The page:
Innovation has a branding problem. It’s a common buzzword in business, yet many of us think we are not particularly creative or innovative. That’s the story we have been telling ourselves for years – but it’s probably not true.
Many of us see a creative person as a special breed. That isn’t just misleading. It’s simply wrong. It’s a myth. Ask your parents what you were like when you were a little kid.
Did you ever find a different use for your bowl of cereal? A hat, perhaps?
Or did you build something out of Lego without following directions?
The conclusion is that we are all creative and our creativity flows through adulthood. Have you told your children a story about Santa Claus, the Tooth Fairy or the spaceship you flew as a kid? If you have, you are still creative.
Contrary to popular belief, creativity is not lost in adulthood and it’s not just for a few of us. It is intrinsic to every human being and is manifested in everyday adaptations and problem solving. No super talent is required.
But what’s the crucial difference between creativity and innovation? And what exactly do we mean by innovation?
Innovation is simply doing things differently in a way that adds value. The crucial distinction is that creativity is thinking up new things, while innovation is doing new things, according to author Theodore Levitt in "Creativity is Not Enough," 1963:
Creativity = Ideas
Innovation = Ideas + Action
So how can organizations think creatively to nurture innovation as a key driver of business growth? We’ve all heard the phrase adapt or die, and for businesses to achieve success in today’s complex world, this is a universal truth. Here are a several tips to consider:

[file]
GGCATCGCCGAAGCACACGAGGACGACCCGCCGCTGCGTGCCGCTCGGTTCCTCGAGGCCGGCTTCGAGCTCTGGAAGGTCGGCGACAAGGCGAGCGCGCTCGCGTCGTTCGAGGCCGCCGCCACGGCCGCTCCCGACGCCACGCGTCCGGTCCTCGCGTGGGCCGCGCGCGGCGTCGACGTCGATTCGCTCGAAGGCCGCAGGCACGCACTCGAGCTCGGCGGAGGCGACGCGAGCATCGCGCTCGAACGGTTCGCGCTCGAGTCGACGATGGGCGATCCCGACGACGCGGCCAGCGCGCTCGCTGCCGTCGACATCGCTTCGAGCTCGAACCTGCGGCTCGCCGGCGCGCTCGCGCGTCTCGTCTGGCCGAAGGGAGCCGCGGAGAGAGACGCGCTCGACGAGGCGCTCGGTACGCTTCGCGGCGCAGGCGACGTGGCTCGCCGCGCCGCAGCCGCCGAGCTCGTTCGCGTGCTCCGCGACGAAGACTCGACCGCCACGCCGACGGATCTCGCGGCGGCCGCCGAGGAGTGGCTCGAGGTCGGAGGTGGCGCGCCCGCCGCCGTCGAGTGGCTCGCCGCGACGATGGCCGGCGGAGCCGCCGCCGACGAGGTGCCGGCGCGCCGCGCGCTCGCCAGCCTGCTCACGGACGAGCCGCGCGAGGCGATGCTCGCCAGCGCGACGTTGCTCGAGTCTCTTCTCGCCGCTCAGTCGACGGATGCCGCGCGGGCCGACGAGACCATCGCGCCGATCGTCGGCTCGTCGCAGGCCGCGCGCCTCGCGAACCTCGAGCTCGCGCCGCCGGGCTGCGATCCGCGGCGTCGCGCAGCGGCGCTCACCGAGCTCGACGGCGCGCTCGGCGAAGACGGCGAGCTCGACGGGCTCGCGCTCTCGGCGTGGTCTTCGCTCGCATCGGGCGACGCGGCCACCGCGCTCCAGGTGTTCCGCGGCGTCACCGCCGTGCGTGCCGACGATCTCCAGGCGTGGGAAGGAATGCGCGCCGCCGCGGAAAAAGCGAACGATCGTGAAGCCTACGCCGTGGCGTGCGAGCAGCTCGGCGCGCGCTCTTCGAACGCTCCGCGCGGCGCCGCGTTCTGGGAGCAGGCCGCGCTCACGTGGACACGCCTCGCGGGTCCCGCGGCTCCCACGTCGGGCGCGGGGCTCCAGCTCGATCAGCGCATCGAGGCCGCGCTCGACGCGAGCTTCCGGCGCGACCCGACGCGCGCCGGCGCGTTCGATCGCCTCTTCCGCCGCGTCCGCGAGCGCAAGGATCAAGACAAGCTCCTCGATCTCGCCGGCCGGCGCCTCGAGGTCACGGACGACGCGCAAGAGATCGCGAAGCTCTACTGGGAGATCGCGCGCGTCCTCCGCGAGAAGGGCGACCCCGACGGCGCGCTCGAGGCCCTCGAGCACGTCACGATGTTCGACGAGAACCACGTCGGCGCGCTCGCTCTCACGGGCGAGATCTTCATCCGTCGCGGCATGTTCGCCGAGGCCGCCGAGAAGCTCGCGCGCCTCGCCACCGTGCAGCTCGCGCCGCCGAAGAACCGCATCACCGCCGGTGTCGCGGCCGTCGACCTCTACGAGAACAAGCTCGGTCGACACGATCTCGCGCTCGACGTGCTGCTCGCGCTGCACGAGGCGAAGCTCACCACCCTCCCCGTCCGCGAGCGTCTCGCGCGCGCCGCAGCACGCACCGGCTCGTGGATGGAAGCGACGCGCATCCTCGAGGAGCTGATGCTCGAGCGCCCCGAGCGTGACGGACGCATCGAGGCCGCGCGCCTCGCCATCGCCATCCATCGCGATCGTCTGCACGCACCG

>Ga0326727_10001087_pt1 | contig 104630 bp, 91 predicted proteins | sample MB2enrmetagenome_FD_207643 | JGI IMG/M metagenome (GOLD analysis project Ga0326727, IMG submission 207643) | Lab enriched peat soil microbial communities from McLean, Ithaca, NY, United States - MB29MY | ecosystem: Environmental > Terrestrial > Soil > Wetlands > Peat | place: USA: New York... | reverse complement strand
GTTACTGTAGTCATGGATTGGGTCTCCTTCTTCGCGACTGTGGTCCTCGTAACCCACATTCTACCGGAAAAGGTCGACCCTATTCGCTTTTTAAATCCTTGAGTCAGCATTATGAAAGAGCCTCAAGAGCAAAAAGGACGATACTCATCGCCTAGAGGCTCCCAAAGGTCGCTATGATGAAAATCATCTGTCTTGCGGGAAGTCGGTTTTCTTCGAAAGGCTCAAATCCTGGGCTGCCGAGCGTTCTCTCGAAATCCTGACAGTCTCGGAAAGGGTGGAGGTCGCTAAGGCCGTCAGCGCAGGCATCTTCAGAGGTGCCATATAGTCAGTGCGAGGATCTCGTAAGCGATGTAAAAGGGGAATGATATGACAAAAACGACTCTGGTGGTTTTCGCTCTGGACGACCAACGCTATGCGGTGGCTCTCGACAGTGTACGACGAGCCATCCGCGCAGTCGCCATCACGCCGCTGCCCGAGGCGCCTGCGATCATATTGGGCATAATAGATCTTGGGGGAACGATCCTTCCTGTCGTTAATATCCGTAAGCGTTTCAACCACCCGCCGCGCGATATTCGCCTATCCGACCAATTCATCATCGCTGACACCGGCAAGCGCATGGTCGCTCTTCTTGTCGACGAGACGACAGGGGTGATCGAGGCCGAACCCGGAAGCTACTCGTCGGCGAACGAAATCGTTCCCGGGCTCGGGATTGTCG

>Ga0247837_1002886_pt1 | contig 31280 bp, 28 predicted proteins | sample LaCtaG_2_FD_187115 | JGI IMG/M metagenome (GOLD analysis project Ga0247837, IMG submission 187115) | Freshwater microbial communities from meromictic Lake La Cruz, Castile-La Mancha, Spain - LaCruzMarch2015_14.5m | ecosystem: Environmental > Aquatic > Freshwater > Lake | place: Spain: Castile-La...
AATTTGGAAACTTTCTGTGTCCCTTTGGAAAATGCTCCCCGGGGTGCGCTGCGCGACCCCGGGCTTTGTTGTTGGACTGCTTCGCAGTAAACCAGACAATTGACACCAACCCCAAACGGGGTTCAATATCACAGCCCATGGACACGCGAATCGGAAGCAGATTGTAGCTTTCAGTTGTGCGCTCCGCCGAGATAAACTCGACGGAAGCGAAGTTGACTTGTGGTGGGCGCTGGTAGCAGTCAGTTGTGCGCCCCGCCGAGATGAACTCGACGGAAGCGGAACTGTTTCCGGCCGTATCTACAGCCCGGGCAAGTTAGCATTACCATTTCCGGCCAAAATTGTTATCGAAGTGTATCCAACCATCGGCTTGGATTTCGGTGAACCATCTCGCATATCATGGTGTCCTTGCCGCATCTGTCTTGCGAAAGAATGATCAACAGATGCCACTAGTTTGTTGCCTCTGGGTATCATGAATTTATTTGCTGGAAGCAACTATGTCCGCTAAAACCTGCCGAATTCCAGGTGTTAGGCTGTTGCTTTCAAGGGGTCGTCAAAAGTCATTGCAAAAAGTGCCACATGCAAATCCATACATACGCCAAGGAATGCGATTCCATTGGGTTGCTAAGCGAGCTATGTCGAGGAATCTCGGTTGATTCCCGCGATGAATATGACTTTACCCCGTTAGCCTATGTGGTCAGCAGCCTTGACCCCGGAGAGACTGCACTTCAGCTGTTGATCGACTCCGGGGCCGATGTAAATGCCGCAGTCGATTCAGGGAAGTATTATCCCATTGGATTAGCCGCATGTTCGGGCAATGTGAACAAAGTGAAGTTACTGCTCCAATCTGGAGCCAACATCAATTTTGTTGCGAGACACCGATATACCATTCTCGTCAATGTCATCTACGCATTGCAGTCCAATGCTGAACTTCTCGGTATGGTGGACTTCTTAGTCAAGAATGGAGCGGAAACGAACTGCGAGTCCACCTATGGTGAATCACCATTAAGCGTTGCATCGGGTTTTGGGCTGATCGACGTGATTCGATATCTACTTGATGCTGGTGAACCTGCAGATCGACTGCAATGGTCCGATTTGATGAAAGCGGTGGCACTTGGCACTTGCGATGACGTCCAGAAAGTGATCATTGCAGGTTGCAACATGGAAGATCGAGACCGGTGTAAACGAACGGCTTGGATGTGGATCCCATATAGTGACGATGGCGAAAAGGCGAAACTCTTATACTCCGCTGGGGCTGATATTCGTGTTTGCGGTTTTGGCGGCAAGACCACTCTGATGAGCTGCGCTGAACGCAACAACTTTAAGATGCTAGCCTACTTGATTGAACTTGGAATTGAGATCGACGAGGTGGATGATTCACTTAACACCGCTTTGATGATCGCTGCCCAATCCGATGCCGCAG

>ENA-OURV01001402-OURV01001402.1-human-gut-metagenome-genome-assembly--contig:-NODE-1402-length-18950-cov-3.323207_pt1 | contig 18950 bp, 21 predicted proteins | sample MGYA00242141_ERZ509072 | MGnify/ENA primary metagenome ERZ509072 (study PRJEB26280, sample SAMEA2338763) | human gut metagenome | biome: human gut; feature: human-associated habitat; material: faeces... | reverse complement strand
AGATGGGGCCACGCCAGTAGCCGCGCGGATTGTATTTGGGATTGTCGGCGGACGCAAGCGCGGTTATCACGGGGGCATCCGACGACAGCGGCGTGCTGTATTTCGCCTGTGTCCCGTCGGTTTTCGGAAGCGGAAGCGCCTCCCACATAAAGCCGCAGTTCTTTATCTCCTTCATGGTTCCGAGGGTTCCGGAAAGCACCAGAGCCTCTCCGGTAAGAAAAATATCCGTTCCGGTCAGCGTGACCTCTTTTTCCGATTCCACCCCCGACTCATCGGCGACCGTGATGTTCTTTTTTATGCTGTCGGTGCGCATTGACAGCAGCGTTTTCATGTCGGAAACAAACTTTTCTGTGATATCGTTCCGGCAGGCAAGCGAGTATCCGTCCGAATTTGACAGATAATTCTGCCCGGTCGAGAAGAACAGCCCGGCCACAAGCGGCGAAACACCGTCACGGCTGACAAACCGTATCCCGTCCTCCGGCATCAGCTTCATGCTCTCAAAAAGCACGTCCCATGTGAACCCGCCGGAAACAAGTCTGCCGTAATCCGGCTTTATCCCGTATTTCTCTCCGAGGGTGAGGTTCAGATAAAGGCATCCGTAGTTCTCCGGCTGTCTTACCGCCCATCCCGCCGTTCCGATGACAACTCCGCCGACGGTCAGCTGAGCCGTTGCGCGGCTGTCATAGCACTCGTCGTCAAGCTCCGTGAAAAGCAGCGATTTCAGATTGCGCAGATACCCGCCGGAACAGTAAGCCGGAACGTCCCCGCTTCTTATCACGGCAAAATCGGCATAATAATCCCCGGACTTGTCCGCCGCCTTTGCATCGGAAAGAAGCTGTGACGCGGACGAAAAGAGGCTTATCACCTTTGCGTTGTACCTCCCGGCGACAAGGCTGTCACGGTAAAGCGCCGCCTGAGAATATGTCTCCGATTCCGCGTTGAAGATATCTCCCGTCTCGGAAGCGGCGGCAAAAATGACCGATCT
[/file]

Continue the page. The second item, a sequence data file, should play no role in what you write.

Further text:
Let me say this again for the nonbelievers in the back: We are all creative and we can all innovate.
Radical innovation refers to the far-out, groundbreaking inventions that have become the popular face of innovation. We immediately think of people like Steve Jobs or Walt Disney, but they can be pretty tough role models to live up to.
Businesses should try to create a culture where every employee has an opportunity to innovate, not just the super-visionary. To do so, more emphasis should be placed on incremental innovation, which is often overlooked and is far more accessible. It’s about building on existing concepts, refining, expanding and improving them. Both types of innovation are needed in business to address today’s and tomorrow’s customers, and both require dedicated conditions, capabilities and mindsets in order to thrive.
At Willis Towers Watson, all colleagues have an opportunity to propose new ideas that will add value to our clients through our annual innovation challenge, Horizons. Selected ideas are granted funding and colleagues are coached in the development of their projects, from concept development and testing to launch and scale. Innovation is a key driver of our growth strategy, and our goal is to create an inclusive innovation culture where everyone is encouraged to think differently and has an opportunity to contribute to a brighter future.
What we call innovation at work is similar to what a child would call playtime: being curious, imagining a new possibility, trying a new approach to something. Not everyone has it in them to be a revolutionary – but an evolutionary? Absolutely.